To our knowledge, this is the most recent study using nationally representative data to report on factors associated with Internet use and HIT use affecting older adults with physical multi-morbidity in the U.S. We found that physical multi-morbidity is common among people aged 65 years and older (76.2%). At the same time, older adults are increasingly interested in health information, and the Internet has become an important source in recent years [24]. 60% of the older adults use the Internet, and 38.9% of them rely on it for health information, similar to a previous study [25, 26]. Among older Internet users, 45% of them use the Internet regularly every day. Seeking health information on the Internet was found to be the most frequently reported HIT use behavior among older adults. Following that, communicating with health care providers by email, filling a prescription on the Internet, and scheduling medical appointments on the Internet also accounted for a percentage of Internet use among older Americans. The increasing popularity of HIT among the older adults may, on the one hand, be a natural consequence of information technology developments, given the increasing popularity of the Internet and the ease of use of android, IOS, and other handheld devices [24]. On the other hand, we consider that some older adults with multi-morbidity have limited physical conditions, so online consultation is a more convenient way.

For people with multi-morbidity, the prevalence of their Internet and HIT use varied across sociodemographic factors. Specifically, females were significantly more likely to report using the Internet and HIT. The reasons for this gender difference are unclear, but similar gender-related internet use patterns have been documented in US cancer survivors [27, 28]. The reason may be that the different the role taken up by women in society and the different stressors they face make them more active in obtaining information and seeking social support than men [29], who tend to be more passive information gatherers than active information seekers [30]. Therefore, these differences should be taken into account when designing interventions for Internet and HIT use among people with multi-morbidity. In terms of race, non-Hispanic whites have always been the predominant group using the Internet and HIT. Minority groups such as non-Hispanic Blacks and Hispanics have low participation in HIT, likely due to language and cultural barriers. Also, racial/ethnic minorities have been reported to have more chronic health problems than non-Hispanic whites, which may be a barrier to HIT use [31, 32].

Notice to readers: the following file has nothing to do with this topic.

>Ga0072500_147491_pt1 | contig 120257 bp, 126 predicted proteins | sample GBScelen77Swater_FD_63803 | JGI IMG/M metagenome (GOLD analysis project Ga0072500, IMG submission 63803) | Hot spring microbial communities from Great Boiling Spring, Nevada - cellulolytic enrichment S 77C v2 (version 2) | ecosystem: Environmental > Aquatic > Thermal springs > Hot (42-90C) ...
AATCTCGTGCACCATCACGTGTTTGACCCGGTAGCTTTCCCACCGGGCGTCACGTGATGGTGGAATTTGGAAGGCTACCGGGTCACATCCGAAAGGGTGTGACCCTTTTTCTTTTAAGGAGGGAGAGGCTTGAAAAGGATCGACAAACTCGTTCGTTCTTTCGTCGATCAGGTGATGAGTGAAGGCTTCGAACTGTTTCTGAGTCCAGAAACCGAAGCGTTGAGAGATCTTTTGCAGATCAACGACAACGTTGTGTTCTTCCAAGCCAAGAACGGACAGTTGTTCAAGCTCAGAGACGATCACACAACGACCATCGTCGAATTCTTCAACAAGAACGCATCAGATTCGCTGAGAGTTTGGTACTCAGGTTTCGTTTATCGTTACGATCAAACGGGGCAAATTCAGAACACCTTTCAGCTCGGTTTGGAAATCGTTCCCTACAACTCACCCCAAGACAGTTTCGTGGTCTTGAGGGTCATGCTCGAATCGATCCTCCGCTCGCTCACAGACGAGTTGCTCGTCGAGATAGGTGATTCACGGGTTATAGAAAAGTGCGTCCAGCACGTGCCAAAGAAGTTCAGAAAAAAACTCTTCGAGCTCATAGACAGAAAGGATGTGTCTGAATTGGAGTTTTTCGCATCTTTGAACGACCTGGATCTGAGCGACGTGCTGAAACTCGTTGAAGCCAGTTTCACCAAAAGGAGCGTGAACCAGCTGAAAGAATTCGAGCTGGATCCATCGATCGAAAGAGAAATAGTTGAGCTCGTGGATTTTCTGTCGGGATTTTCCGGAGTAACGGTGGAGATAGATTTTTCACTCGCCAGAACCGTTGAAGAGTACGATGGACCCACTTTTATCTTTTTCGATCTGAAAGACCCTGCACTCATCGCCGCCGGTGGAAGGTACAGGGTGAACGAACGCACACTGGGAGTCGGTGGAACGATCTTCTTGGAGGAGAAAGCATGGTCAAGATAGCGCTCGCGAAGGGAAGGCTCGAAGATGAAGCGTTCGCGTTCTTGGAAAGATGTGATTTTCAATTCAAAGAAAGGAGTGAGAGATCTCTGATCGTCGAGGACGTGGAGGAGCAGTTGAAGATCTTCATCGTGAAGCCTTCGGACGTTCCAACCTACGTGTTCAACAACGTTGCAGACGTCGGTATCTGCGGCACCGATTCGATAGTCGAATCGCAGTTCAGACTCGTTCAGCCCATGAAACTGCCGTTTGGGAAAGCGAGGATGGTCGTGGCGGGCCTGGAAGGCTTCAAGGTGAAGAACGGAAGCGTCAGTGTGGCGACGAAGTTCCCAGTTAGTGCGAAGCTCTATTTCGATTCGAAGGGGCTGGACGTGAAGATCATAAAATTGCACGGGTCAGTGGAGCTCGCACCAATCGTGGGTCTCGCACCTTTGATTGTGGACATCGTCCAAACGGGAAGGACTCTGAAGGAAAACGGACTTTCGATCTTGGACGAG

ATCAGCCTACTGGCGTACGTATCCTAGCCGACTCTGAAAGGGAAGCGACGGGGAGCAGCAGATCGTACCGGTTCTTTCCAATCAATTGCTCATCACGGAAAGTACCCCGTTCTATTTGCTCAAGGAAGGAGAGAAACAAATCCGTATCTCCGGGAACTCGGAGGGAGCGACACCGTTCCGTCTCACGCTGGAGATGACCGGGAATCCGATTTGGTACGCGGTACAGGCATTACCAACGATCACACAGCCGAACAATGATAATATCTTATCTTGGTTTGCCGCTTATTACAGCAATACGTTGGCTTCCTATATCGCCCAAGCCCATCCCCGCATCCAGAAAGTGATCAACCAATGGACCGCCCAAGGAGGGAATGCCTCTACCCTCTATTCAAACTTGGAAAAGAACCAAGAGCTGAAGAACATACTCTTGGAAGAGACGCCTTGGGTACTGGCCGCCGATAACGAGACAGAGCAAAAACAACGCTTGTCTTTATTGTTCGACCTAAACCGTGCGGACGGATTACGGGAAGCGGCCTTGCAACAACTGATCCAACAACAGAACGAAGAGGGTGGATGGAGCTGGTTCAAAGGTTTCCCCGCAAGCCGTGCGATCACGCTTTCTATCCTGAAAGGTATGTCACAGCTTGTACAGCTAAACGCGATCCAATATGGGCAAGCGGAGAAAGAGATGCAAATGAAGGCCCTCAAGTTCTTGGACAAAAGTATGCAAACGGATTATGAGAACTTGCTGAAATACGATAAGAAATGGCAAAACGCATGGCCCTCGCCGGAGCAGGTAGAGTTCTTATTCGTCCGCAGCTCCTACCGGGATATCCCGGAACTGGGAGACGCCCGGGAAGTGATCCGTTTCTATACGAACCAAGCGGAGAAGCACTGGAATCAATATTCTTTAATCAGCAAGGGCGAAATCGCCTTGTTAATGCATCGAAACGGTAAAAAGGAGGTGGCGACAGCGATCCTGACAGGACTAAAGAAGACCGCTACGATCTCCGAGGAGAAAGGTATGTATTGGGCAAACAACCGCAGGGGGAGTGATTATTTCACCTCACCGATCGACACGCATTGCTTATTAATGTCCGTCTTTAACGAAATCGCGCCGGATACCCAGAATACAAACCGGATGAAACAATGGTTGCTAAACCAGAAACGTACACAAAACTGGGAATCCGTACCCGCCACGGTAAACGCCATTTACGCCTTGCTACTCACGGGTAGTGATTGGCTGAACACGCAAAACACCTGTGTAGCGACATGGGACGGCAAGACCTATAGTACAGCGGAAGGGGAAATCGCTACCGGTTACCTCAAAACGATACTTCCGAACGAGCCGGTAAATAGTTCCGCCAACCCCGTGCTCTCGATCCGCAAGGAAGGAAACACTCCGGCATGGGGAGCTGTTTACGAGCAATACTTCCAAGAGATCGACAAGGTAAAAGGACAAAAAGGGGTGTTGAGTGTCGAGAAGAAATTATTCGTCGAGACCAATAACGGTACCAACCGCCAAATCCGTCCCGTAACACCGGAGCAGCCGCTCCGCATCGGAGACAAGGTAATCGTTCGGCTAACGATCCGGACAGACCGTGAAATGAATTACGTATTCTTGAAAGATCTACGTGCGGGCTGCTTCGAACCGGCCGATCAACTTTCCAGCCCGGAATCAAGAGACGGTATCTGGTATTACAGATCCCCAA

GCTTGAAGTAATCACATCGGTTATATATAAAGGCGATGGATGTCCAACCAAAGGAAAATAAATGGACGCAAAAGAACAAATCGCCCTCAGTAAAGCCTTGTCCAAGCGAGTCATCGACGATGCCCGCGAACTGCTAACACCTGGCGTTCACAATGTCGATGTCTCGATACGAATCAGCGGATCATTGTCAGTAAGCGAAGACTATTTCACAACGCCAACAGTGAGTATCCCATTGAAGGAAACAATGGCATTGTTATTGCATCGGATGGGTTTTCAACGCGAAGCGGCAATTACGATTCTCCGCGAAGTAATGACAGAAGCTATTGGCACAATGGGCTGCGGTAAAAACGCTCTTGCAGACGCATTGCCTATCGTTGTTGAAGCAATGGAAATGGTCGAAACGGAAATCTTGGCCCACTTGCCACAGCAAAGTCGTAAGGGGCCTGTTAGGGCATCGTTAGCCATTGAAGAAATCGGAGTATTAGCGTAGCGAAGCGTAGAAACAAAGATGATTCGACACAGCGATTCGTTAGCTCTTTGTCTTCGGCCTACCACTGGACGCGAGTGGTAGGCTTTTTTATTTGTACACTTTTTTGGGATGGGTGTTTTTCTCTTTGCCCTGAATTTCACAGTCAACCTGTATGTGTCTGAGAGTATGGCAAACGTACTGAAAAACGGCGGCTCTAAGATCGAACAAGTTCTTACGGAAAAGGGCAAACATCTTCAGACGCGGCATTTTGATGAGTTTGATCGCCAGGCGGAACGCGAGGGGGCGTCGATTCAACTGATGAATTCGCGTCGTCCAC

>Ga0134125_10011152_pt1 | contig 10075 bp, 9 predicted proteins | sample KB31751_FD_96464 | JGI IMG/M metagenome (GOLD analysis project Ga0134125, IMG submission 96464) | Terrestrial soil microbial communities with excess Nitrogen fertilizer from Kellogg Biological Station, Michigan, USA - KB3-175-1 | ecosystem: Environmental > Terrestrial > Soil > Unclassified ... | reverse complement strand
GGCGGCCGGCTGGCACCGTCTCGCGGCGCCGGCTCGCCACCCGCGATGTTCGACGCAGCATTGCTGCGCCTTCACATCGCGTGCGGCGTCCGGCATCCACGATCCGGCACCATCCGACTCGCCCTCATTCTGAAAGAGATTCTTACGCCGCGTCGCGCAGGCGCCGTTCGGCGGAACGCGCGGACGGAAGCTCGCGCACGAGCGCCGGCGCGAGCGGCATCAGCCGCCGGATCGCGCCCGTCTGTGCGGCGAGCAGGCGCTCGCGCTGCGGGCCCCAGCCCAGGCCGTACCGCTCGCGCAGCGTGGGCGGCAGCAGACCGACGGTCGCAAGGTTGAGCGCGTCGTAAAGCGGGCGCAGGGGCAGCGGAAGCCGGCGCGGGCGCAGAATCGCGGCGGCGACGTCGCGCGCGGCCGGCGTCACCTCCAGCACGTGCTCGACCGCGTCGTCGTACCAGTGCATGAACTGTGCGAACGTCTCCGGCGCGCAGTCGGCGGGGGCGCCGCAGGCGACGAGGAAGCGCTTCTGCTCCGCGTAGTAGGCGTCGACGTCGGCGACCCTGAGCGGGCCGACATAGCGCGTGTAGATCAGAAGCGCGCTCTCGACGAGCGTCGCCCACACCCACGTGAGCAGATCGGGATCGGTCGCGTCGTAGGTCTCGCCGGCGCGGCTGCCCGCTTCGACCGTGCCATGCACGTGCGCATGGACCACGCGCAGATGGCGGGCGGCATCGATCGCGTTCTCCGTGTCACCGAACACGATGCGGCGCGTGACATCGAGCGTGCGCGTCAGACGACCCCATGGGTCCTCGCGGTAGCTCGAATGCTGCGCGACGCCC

In addition, this study found a strong association between education level and family income on the Internet and HIT use, which is consistent with a Norwegian study that analyzed e-health service use among patients with type 1 and type 2 diabetes and found a positive correlation between education level and search engine use [19]. This may be due to the preferential access and awareness of the Internet, good thinking and economic level of people with higher education levels and household incomes, which provide them with a larger and more comprehensive access to the Internet. Finally, age and widowed marital status are hindering factors for Internet and HIT use. On the one hand, some surveys showed that older adults usually have some degree of cybersecurity concerns and digital skills anxiety [33], further limiting their acceptance and use of new technologies such as the Internet in their sickly physical condition, and on the other hand, widowhood deepens older adults' sense of isolation [34], which may also be detrimental to enhancing their acceptance.

These findings emphasize that health education and interventions to promote the use of the Internet and HIT in older people with multi-morbidity must take into account sociodemographic factors. Older adults with chronic diseases are often unfamiliar with health technologies and may be adversely affected by HIT used in telemedicine and e-health services [35]. Efforts to help them improve their ability to browse and use the Internet and to design age-friendly electronic devices may increase their use of HIT and thus improve their health.

Another key finding of this study is that among factors such as health status and health care utilization, multi-morbidity individuals with poorer health and those who had not talked to a medical professional in the past year were less likely to use the Internet and HIT. This may be because their poor physical condition does not allow them to focus more on new technology and access to new information, and the lack of conversations with doctors may also make them miss the opportunity to be passed on information about HIT use. In addition, we also noticed that patients without Medicaid were more likely to use the Internet and HIT. The American Health Insurance Association describes Medicaid as "a government insurance program for people of all ages with insufficient income and resources to pay for health care [36]." Therefore, this study speculates that this may be a reflection of the fact that people without Medicaid may be financially well off themselves and have more convenient access to the Internet and HIT.